Is this for the RPC system?  I think you're making this a lot harder than it
needs to be.

On the server side, when someone wants to export a service, they will
construct a service implementation and pass it to your system.  The
com.google.protobuf.Service interface has methods getDescriptor(),
getRequestPrototype(), and getResponsePrototype(), to get the
ServiceDescriptor, request message class, and response message class
respectively.  So, you don't need to consult any tables.

On the client side, your RPC implementation should merely provide the user
with an object implementing com.google.protobuf.RpcChannel.  The caller then
calls MyServiceType.newStub(channel) to construct a type-safe stub.  The RPC
system does not need to know what kind of service it is.

2009/12/10 Romain François <francoisrom...@free.fr>

> On 12/09/2009 09:00 PM, Kenton Varda wrote:
>
>> Actually I don't think we need DescriptorPool in Java.  DescriptorPool
>> was primarily written for the purpose of memory management, but Java
>> handles that for us.  If all you need is the mapping aspect, just build
>> a Map<String, ServiceDescriptor> yourself and use it.
>>
>
> This is close to what I do now. Next question is : can I get hold of the
> java class that is associated with a Descriptor.
>
> From the service descriptor, I can get to the MethodDescriptor I am
> interested in, and then I can get the Descriptor of the input type of the
> method, but at that point I would like to create a builder for the input
> message. Should I also maintain a Map<String,Descriptor>
>
> One thing I thought of would be to go back to the file descriptor
> associated with the input message type descriptor, check the two java
> options, and use java reflection. would this work ?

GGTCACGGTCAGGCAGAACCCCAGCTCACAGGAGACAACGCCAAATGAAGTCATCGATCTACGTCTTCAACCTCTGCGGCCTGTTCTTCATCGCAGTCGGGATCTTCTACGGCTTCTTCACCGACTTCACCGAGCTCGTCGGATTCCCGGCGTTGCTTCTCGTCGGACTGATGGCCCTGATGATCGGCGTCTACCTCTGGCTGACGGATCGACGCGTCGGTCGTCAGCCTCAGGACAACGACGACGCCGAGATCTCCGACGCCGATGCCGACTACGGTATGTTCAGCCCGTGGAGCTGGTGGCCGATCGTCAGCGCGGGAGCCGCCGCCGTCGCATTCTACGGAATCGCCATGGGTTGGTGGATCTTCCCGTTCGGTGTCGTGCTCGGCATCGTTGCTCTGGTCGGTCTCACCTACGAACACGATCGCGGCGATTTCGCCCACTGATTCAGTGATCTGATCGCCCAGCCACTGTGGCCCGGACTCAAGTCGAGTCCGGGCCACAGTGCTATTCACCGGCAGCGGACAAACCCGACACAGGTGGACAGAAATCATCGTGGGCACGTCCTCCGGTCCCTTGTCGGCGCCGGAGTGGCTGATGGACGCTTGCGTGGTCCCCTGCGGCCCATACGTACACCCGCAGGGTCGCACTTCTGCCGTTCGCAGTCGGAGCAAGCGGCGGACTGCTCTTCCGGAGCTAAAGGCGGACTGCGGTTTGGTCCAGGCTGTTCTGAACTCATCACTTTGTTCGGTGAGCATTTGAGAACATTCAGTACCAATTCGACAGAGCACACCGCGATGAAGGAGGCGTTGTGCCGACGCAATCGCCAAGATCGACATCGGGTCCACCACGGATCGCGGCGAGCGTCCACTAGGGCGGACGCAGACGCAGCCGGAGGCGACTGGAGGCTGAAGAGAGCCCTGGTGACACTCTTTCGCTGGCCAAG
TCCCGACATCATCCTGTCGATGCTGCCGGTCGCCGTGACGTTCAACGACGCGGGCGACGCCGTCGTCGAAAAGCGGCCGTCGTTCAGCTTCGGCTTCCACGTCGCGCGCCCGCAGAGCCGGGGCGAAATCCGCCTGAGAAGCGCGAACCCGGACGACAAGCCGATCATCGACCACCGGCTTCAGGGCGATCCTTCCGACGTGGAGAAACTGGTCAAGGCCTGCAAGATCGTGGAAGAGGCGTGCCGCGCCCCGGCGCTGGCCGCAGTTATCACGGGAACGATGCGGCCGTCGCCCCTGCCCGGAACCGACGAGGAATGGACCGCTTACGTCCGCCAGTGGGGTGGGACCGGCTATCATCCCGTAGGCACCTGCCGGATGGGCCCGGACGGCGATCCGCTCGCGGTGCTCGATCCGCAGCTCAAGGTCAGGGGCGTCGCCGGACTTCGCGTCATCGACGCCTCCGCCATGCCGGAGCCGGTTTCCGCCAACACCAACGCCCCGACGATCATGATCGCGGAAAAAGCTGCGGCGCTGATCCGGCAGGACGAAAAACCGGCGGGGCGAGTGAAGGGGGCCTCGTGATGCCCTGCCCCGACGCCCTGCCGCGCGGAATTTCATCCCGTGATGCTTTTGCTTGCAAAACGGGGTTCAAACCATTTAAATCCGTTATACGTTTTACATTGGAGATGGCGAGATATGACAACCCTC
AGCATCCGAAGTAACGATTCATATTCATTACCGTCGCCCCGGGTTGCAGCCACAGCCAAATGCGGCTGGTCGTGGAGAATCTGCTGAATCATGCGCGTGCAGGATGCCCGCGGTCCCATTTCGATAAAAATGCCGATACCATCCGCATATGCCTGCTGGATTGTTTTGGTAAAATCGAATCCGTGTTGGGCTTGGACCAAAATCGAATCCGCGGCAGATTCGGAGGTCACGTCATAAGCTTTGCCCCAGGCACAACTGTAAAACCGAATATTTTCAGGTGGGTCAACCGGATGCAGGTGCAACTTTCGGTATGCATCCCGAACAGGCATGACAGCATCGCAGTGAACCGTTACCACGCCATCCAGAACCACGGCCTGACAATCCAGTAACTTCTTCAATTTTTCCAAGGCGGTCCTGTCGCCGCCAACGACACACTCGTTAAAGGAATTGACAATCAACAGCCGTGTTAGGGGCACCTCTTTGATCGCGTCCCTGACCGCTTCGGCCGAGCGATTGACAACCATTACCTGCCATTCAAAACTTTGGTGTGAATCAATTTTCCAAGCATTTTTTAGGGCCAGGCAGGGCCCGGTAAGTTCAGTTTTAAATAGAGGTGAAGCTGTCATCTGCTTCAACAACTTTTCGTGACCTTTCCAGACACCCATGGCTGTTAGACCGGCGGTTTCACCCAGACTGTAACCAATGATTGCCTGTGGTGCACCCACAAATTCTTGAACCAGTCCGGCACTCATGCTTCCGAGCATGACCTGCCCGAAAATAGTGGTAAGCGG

>
> It is a shame the java class name is not the same as the message type full
> name.
>
>  True, in C++ there is the "global pool" which is automatically populated
>> with everything compiled into the binary.  This wouldn't work in Java
>> because classes are not loaded until they are first accessed, so there
>> is no way to populate this pool.  Besides, singletons are evil.  I
>> honestly wish that I'd never introduced the global pool in C++; it has
>> lead to too many subtle singleton problems.
>>
>> 2009/12/9 Jason Hsueh <jas...@google.com <mailto:jas...@google.com>>
>>
>>
>>    No, there isn't an equivalent to the DescriptorPool in Java. If you
>>    know the types that you want you can build a mapping yourself. Or if
>>    you'd be interested in porting the C++ DescriptorPool to java that
>>    would be great!
>>
>>    2009/12/9 Romain François <francoisrom...@free.fr
>>    <mailto:francoisrom...@free.fr>>
>>
>>
>>        Hello,
>>
>>        Given a service/method full name, I'd like to get hold of the
>>        ServiceDescriptor, or MethodDescriptor. In C++ I would use the
>>        DescriptorPool, but I don't see this in the java api.
>>
>>        Is there a way ?
>>
>>        Romain
>>
>
> --
> Romain Francois
> Professional R Enthusiast
> +33(0) 6 28 91 30 30
> http://romainfrancois.blog.free.fr
> |- http://tr.im/Gq7i : ohloh
> |- http://tr.im/FtUu : new package : highlight
> `- http://tr.im/EAD5 : LondonR slides
>
>

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